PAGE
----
7-8 February 2007, Kolkata
International trade is increasingly considered as a major mean to reduce poverty in developing countries. This is evident from various estimates that economists have put forward: showing benefits that would accrue to the poor following successful conclusion of the Doha round of trade negotiations under the World Trade organisation. This may be true at a macro level, but will it be equally true at local levels? Will pro-development outcomes of trade negotiations at the international level lead to pro-poor growth outcomes at the local level?
There is no ready answer to these questions. However, evidence from the implementation of the Uruguay round of trade liberalization shows that while some sectors/countries benefited, a large section of the poor were either left behind or adversely affected. One reason for this is that international trade looked at through the prism of WTO rules and procedures is mercantilist in its approach. The human element is missing. Though the Doha Development Agenda mentioned about mainstreaming trade into national development strategy, there is hardly any coherent and cogent initiative to do so at the country level.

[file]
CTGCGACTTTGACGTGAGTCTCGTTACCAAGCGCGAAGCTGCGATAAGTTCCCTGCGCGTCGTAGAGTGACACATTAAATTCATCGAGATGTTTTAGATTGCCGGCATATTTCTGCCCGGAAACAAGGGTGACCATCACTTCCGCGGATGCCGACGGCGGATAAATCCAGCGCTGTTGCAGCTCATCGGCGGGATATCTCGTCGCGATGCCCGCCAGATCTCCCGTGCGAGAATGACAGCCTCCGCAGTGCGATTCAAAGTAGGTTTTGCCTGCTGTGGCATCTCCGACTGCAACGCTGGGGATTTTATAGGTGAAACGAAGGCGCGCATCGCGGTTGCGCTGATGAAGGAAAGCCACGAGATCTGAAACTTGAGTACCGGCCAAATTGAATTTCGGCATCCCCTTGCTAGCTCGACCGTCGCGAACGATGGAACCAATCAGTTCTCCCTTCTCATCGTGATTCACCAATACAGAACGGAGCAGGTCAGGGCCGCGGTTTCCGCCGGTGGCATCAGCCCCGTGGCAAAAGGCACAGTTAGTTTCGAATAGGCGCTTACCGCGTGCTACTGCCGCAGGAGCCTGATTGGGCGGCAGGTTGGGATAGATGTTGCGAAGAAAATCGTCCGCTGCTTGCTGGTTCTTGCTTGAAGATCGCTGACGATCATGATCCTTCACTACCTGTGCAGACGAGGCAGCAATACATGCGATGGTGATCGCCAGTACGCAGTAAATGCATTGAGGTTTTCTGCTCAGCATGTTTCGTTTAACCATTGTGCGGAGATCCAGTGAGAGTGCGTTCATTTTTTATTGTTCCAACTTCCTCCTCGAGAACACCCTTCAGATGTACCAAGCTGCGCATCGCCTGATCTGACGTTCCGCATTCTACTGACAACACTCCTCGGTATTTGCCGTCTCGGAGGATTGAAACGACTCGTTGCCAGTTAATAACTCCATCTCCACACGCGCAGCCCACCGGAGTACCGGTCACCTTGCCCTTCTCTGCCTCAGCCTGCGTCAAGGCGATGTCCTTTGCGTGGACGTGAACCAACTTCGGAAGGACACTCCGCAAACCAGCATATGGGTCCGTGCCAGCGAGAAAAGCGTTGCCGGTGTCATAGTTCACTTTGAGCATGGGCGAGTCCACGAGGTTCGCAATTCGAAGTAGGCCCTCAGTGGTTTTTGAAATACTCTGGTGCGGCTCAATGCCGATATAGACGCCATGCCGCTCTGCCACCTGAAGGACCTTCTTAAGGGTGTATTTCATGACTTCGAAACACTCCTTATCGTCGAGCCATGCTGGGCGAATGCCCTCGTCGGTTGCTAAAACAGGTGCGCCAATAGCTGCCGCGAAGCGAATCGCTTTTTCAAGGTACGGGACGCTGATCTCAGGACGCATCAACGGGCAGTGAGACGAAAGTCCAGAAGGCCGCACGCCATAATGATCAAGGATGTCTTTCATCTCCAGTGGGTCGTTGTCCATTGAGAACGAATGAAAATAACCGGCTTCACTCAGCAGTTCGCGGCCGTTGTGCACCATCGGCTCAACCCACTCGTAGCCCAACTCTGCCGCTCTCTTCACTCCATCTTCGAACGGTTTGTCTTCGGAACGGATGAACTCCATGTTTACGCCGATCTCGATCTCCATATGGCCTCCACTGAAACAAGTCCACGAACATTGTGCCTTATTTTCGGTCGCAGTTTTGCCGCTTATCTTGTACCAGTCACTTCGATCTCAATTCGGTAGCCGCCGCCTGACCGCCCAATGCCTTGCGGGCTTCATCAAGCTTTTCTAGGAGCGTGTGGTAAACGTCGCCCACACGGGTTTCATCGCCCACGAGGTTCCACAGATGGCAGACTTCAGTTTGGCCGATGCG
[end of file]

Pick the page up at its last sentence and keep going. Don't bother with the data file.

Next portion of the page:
Given the above-stated background, CUTS CITEE is implementing the project titled “Mainstreaming International Trade into National Development Strategy: A Pilot Project in Bangladesh and India” with the support of Royal Norwegian Embassy, New Delhi, India. Over a period of two years, this project will be built through scientific consolidation and expansion of the need-based and demand driven agenda for mainstreaming, international trade into national development strategies of two South Asian countries, viz, Bangladesh and India